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Cubs notes: Shift on Pena, and Perez on YouTube

Facing a defensive shift is nothing new to Cubs pull hitter Carlos Pena. But the former Tampa Bay Ray can’t remember facing one in spring training before.

So imagine his surprise when he drove a ball up the middle in the first inning Monday against a Milwaukee Brewers split-squad team and prepared to round first just as the throw arrived from the repositioned shortstop.

“I went, `Oh, where’d that guy come from?’ ” said Pena, who lost two potential base hits to Milwaukee AA manager Mike Guerrero’s shift.

Obviously, expect more of the same all summer at Wrigley Field. And more of the same approach from Pena – who, despite hopes of a big rebound from that .196 average last year, doesn’t plan to pay any attention to the shifts (which might be why he didn’t seem to be aware Monday before getting thrown out).

“The most harm is done when you allow things like that to all of a sudden influence your approach,” said Pena, who’s willing only to occasionally lay a bunt toward third to beat a shift if the situation calls for it – but doesn’t plan to lose any homers to right or doubles off the wall by altering his approach.

“The moment that I let that shift get in my mind, they’ve won,” he says.

The Cubs escaped a close call with speedy outfielder Fernando Perez and his surgically repaired left wrist when Perez was slow to get up after bending the wrist on a diving catch in the right-center gap.

“It scares you more than anything,” said Perez, who dislocated the wrist on a similar play in a spring training game two years ago. “I’ve become a bad tumbler since I had the surgery. I’m fine. I just took a tumble that I didn’t really enjoy very much, but I’ll be fine.”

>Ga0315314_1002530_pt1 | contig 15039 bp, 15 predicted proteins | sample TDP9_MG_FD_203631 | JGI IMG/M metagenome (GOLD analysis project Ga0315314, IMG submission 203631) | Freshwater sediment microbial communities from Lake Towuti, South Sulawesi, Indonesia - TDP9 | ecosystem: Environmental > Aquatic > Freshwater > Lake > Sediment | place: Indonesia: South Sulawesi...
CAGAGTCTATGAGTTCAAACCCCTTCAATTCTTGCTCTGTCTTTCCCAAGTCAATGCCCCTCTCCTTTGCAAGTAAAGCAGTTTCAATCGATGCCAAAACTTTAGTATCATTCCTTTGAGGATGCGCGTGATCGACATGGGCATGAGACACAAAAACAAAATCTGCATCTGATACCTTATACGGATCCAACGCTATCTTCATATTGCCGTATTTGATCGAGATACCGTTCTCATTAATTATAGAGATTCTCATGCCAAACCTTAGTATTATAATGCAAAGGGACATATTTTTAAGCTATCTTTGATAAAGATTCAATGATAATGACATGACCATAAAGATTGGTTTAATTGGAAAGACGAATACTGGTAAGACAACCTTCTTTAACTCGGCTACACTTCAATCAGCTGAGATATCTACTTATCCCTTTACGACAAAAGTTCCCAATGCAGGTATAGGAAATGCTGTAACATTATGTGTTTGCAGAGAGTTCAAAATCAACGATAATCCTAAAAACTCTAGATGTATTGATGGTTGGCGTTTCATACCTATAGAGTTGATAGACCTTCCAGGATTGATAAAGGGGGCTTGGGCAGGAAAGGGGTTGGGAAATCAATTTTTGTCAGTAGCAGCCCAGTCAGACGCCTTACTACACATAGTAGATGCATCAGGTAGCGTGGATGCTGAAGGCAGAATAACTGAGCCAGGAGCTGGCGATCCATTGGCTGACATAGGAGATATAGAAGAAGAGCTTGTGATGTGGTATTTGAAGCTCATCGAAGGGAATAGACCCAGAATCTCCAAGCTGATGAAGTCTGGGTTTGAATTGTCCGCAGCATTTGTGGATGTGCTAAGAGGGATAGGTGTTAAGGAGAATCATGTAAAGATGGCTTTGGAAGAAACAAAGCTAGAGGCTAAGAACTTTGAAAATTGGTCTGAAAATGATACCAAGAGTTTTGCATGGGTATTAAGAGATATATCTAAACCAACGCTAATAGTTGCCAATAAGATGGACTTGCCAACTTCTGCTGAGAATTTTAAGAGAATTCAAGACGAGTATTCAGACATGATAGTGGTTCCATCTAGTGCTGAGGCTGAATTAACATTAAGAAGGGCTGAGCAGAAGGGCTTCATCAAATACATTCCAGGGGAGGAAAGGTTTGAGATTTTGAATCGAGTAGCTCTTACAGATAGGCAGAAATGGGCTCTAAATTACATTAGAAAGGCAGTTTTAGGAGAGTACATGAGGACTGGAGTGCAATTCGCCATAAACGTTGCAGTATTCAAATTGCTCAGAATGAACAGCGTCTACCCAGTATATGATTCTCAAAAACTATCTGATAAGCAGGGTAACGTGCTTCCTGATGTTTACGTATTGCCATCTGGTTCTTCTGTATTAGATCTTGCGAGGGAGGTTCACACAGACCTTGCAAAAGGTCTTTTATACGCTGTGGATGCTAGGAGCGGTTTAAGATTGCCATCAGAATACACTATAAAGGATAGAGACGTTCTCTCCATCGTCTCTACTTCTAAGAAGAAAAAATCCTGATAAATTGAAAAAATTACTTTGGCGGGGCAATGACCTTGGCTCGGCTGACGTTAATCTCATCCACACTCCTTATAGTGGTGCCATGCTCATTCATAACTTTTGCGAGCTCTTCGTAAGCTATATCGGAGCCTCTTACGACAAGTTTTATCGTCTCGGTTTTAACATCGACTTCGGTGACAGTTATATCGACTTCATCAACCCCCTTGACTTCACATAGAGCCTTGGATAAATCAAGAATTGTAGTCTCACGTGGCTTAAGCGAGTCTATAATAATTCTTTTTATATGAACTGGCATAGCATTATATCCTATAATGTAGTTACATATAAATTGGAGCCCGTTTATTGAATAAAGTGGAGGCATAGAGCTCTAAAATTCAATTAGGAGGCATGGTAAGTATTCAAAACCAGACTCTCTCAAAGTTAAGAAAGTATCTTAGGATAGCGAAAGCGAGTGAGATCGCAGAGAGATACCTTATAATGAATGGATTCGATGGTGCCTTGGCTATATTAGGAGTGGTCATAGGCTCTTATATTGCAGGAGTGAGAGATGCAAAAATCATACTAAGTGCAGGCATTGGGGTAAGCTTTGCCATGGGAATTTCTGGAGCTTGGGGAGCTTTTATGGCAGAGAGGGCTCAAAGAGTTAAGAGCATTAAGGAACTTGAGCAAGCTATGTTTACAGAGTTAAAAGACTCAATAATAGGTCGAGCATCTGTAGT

Speaking of Perez, check out this video he helped some buddies put together when he was with Tampa Bay:

Kerry Wood’s spring debut in his second go-around with the Cubs did not go unnoticed by even the relatively sparse crowd at HoHoKam Park when he jogged in from the bullpen to start the sixth inning.

A few cheers turned into a head-turning roar by the time he reached the mound, and it rose again when he was announced over the p.a., with a smattering of fans offering a standing ovation.

“The response was great,” said Wood, who recorded two called strikeouts on nasty breaking balls but had a couple fastballs driven for extra-base hits in his two-run inning. “It was good to get out there and get the first one out of the way.”

As for whether the warm reception confirmed he made the right decision by returning on that discount contract, he said, “It was never really about trying to get a reception. It was more about just being home. It’s better than getting booed off the field when you come back.”